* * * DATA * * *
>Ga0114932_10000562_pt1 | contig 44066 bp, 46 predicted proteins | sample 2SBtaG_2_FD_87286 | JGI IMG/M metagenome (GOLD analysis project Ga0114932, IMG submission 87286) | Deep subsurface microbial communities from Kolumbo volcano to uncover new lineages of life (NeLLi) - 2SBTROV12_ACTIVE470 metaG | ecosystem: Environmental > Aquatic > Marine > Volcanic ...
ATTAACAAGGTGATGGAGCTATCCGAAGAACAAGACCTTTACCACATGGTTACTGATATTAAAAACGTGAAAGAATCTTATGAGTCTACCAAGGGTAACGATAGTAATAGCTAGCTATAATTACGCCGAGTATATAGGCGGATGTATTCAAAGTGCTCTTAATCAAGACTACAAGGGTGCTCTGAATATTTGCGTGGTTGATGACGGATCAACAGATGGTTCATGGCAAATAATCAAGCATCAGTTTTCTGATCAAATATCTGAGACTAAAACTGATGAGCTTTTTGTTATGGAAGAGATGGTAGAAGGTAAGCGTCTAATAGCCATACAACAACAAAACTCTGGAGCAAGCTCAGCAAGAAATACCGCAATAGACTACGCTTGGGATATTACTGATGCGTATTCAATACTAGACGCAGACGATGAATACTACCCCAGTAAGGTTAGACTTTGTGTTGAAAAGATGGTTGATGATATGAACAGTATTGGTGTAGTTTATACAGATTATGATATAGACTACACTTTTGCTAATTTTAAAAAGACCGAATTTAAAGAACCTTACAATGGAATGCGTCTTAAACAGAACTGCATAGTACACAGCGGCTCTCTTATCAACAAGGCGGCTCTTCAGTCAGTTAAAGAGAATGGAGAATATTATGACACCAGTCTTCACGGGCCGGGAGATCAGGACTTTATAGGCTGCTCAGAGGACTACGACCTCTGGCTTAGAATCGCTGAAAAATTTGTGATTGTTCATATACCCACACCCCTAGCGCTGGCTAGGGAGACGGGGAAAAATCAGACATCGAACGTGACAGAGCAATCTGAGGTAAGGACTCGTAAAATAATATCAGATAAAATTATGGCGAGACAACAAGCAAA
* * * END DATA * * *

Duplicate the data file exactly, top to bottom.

>Ga0114932_10000562_pt1 | contig 44066 bp, 46 predicted proteins | sample 2SBtaG_2_FD_87286 | JGI IMG/M metagenome (GOLD analysis project Ga0114932, IMG submission 87286) | Deep subsurface microbial communities from Kolumbo volcano to uncover new lineages of life (NeLLi) - 2SBTROV12_ACTIVE470 metaG | ecosystem: Environmental > Aquatic > Marine > Volcanic ...
ATTAACAAGGTGATGGAGCTATCCGAAGAACAAGACCTTTACCACATGGTTACTGATATTAAAAACGTGAAAGAATCTTATGAGTCTACCAAGGGTAACGATAGTAATAGCTAGCTATAATTACGCCGAGTATATAGGCGGATGTATTCAAAGTGCTCTTAATCAAGACTACAAGGGTGCTCTGAATATTTGCGTGGTTGATGACGGATCAACAGATGGTTCATGGCAAATAATCAAGCATCAGTTTTCTGATCAAATATCTGAGACTAAAACTGATGAGCTTTTTGTTATGGAAGAGATGGTAGAAGGTAAGCGTCTAATAGCCATACAACAACAAAACTCTGGAGCAAGCTCAGCAAGAAATACCGCAATAGACTACGCTTGGGATATTACTGATGCGTATTCAATACTAGACGCAGACGATGAATACTACCCCAGTAAGGTTAGACTTTGTGTTGAAAAGATGGTTGATGATATGAACAGTATTGGTGTAGTTTATACAGATTATGATATAGACTACACTTTTGCTAATTTTAAAAAGACCGAATTTAAAGAACCTTACAATGGAATGCGTCTTAAACAGAACTGCATAGTACACAGCGGCTCTCTTATCAACAAGGCGGCTCTTCAGTCAGTTAAAGAGAATGGAGAATATTATGACACCAGTCTTCACGGGCCGGGAGATCAGGACTTTATAGGCTGCTCAGAGGACTACGACCTCTGGCTTAGAATCGCTGAAAAATTTGTGATTGTTCATATACCCACACCCCTAGCGCTGGCTAGGGAGACGGGGAAAAATCAGACATCGAACGTGACAGAGCAATCTGAGGTAAGGACTCGTAAAATAATATCAGATAAAATTATGGCGAGACAACAAGCAAA